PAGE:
Irish home educators are once again under threat as proposals have been covertly concocted, with no stakeholder consultation, to allow state agents to access private family homes and force children to submit to interrogation by strangers without their consent. In tried and tested dissembling fashion, the Irish state is selectively citing UNCRC Articles in an attempt to validate the violation.
Of coincidental interest is that Tusla, the state agency responsible for this latest anti-family sting, is headed up by another Scottish export, Gordon Jeyes, who was formerly education director at Stirling Council where he singularly failed to impress local home educators over the many years he had the opportunity to ‘get it right’. Jeyes also has eCAF form, so the spectre of ECM and GIRFEC is looming ghoulishly over Ireland, which is poised to introduce its own groomers’ charter, disguised in ‘rights enforcement’ clothing, without any public debate. Déjà vu, Jimmy!
You can read more on the ICHEA website.
Meanwhile, please consider signing this petition in support of Irish home educators: Postpone Tusla Consultation with Home Educators
I/we have concerns over the way the proposed consultation with home educating families on behalf of Tusla is being conducted. We are calling for the proposed workshops and survey to be postponed until such time as talks between Tusla and the representative home education groups have been held to discuss these concerns and to plan a more suitable way forward for this consultation.
HSLDA has also highlighted the issue: State Will Isolate and Question Children about Homeschooling
It is well worth parents reminding their children that they have the right to offer a view, but only if they choose to exercise it, and can opt to decline the ‘opportunity’. Compelling or coercing children to meet with strangers demanding personal information, with no right to have a trusted adult present, is a gross infringement of their UNCRC rights, which are once again being deliberately subverted by the state to suit its own agenda of increased citizen surveillance and interference in children’s and families’ lives. We have covered this in a previous article: When children’s rights are wronged.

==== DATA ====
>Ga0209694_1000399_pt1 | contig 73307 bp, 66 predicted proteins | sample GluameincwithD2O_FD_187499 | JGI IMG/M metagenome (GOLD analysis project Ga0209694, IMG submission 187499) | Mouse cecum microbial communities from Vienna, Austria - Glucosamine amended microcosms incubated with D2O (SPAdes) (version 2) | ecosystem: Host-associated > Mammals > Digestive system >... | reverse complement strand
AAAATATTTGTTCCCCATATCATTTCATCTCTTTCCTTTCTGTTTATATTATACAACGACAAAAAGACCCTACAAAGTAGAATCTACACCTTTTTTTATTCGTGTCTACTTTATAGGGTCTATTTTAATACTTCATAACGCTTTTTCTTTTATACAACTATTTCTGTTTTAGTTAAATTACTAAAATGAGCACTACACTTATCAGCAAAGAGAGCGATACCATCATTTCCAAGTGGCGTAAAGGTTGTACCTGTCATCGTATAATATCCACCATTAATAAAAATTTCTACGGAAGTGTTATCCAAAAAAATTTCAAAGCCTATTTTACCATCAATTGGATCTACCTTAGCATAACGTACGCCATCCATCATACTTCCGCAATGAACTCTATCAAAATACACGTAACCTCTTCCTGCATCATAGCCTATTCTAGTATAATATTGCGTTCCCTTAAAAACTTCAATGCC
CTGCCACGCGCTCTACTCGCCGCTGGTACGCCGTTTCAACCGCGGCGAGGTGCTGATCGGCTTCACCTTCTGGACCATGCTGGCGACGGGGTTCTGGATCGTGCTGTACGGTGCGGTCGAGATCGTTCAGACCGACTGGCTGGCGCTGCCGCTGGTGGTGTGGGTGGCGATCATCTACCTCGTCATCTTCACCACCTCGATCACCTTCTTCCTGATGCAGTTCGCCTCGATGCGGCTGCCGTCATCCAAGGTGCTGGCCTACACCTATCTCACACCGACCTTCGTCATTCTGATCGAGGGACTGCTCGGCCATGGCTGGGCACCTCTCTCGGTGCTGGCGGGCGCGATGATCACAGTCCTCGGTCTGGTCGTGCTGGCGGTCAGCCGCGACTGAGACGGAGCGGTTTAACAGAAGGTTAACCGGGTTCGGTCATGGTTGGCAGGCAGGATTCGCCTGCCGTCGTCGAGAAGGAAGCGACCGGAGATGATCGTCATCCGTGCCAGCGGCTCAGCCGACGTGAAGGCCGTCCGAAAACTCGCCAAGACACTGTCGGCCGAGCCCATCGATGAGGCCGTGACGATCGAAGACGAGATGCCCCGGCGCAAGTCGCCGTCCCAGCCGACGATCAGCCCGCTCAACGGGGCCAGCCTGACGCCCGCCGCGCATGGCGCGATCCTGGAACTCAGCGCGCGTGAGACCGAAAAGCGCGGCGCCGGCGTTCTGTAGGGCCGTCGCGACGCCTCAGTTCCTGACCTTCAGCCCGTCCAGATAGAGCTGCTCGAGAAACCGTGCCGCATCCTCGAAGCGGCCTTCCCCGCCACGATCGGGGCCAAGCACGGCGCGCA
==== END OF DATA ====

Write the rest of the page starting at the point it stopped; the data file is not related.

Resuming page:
It is also worth repeating ad nauseam to those who don’t ever seem to ‘get it right’ that the UNCRC applies, at least allegedly, to all children, including schooled children (whose views are routinely ignored, contrary to Article 12). It should not to be treated like a ‘pick and mix’ sweetie counter where the charms of strawberry creams trump those of chewy caramels.
The late Katarina Tomasevski (former UN Special Rapporteur on Education) drew specific attention to the oxymoronic nature of ‘rights enforcement’ in education to suit the state’s purposes.
The objective of getting all school-aged children to school and keeping them there till they attain the minimum defined in compulsory education is routinely used in the sector of education, but this objective does not necessarily conform to human rights requirements. In a country where all school-aged children are in school, free of charge, for the full duration of compulsory education, the right to education may be denied or violated. The core human rights standards for education include respect of freedom. The respect of parents’ freedom to educate their children according to their vision of what education should be has been part of international human rights standards since their very emergence.
The Irish state seems hell bent on picking and choosing which rights to enforce and on whom. How long will it be before the Garda start marching citizens to the polling booths at gunpoint to “ensure their voices are heard”, like turkeys being forced to vote for the flavour of their own stuffing?